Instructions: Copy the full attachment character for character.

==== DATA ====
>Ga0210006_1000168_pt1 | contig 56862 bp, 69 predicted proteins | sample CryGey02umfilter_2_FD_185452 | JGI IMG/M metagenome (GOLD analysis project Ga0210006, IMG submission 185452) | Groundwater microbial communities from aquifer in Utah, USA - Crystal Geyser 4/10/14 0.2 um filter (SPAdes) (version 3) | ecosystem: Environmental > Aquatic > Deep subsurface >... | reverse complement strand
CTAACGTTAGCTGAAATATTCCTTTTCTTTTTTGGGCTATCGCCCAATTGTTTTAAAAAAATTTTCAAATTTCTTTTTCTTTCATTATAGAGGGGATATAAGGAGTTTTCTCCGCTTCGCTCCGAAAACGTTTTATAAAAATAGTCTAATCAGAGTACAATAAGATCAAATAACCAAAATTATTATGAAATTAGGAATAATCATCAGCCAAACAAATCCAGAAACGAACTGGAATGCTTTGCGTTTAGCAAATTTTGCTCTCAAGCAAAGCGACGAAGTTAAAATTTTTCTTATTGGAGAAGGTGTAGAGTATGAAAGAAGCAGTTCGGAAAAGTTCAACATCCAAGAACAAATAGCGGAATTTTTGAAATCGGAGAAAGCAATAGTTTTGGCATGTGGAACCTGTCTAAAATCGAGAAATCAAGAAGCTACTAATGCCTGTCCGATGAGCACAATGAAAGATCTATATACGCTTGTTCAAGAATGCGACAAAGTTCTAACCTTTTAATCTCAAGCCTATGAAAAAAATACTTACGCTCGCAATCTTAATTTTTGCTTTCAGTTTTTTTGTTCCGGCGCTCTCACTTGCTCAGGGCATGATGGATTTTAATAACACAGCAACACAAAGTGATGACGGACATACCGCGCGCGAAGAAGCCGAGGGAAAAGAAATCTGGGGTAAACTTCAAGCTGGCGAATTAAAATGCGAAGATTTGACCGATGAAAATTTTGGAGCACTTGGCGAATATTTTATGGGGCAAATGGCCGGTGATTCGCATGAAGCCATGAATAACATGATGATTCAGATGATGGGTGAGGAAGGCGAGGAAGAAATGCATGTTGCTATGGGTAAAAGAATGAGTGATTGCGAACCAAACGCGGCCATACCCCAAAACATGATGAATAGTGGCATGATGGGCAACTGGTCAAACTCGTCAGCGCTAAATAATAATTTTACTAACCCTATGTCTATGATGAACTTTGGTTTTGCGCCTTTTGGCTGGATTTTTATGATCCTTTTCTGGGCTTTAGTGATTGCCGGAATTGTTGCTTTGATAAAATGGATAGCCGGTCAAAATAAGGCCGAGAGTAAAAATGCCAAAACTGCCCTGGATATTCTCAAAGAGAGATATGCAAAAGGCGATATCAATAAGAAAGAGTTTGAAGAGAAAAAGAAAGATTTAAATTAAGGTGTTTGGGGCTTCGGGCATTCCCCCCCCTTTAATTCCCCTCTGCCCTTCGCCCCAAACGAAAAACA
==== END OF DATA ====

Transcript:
>Ga0210006_1000168_pt1 | contig 56862 bp, 69 predicted proteins | sample CryGey02umfilter_2_FD_185452 | JGI IMG/M metagenome (GOLD analysis project Ga0210006, IMG submission 185452) | Groundwater microbial communities from aquifer in Utah, USA - Crystal Geyser 4/10/14 0.2 um filter (SPAdes) (version 3) | ecosystem: Environmental > Aquatic > Deep subsurface >... | reverse complement strand
CTAACGTTAGCTGAAATATTCCTTTTCTTTTTTGGGCTATCGCCCAATTGTTTTAAAAAAATTTTCAAATTTCTTTTTCTTTCATTATAGAGGGGATATAAGGAGTTTTCTCCGCTTCGCTCCGAAAACGTTTTATAAAAATAGTCTAATCAGAGTACAATAAGATCAAATAACCAAAATTATTATGAAATTAGGAATAATCATCAGCCAAACAAATCCAGAAACGAACTGGAATGCTTTGCGTTTAGCAAATTTTGCTCTCAAGCAAAGCGACGAAGTTAAAATTTTTCTTATTGGAGAAGGTGTAGAGTATGAAAGAAGCAGTTCGGAAAAGTTCAACATCCAAGAACAAATAGCGGAATTTTTGAAATCGGAGAAAGCAATAGTTTTGGCATGTGGAACCTGTCTAAAATCGAGAAATCAAGAAGCTACTAATGCCTGTCCGATGAGCACAATGAAAGATCTATATACGCTTGTTCAAGAATGCGACAAAGTTCTAACCTTTTAATCTCAAGCCTATGAAAAAAATACTTACGCTCGCAATCTTAATTTTTGCTTTCAGTTTTTTTGTTCCGGCGCTCTCACTTGCTCAGGGCATGATGGATTTTAATAACACAGCAACACAAAGTGATGACGGACATACCGCGCGCGAAGAAGCCGAGGGAAAAGAAATCTGGGGTAAACTTCAAGCTGGCGAATTAAAATGCGAAGATTTGACCGATGAAAATTTTGGAGCACTTGGCGAATATTTTATGGGGCAAATGGCCGGTGATTCGCATGAAGCCATGAATAACATGATGATTCAGATGATGGGTGAGGAAGGCGAGGAAGAAATGCATGTTGCTATGGGTAAAAGAATGAGTGATTGCGAACCAAACGCGGCCATACCCCAAAACATGATGAATAGTGGCATGATGGGCAACTGGTCAAACTCGTCAGCGCTAAATAATAATTTTACTAACCCTATGTCTATGATGAACTTTGGTTTTGCGCCTTTTGGCTGGATTTTTATGATCCTTTTCTGGGCTTTAGTGATTGCCGGAATTGTTGCTTTGATAAAATGGATAGCCGGTCAAAATAAGGCCGAGAGTAAAAATGCCAAAACTGCCCTGGATATTCTCAAAGAGAGATATGCAAAAGGCGATATCAATAAGAAAGAGTTTGAAGAGAAAAAGAAAGATTTAAATTAAGGTGTTTGGGGCTTCGGGCATTCCCCCCCCTTTAATTCCCCTCTGCCCTTCGCCCCAAACGAAAAACA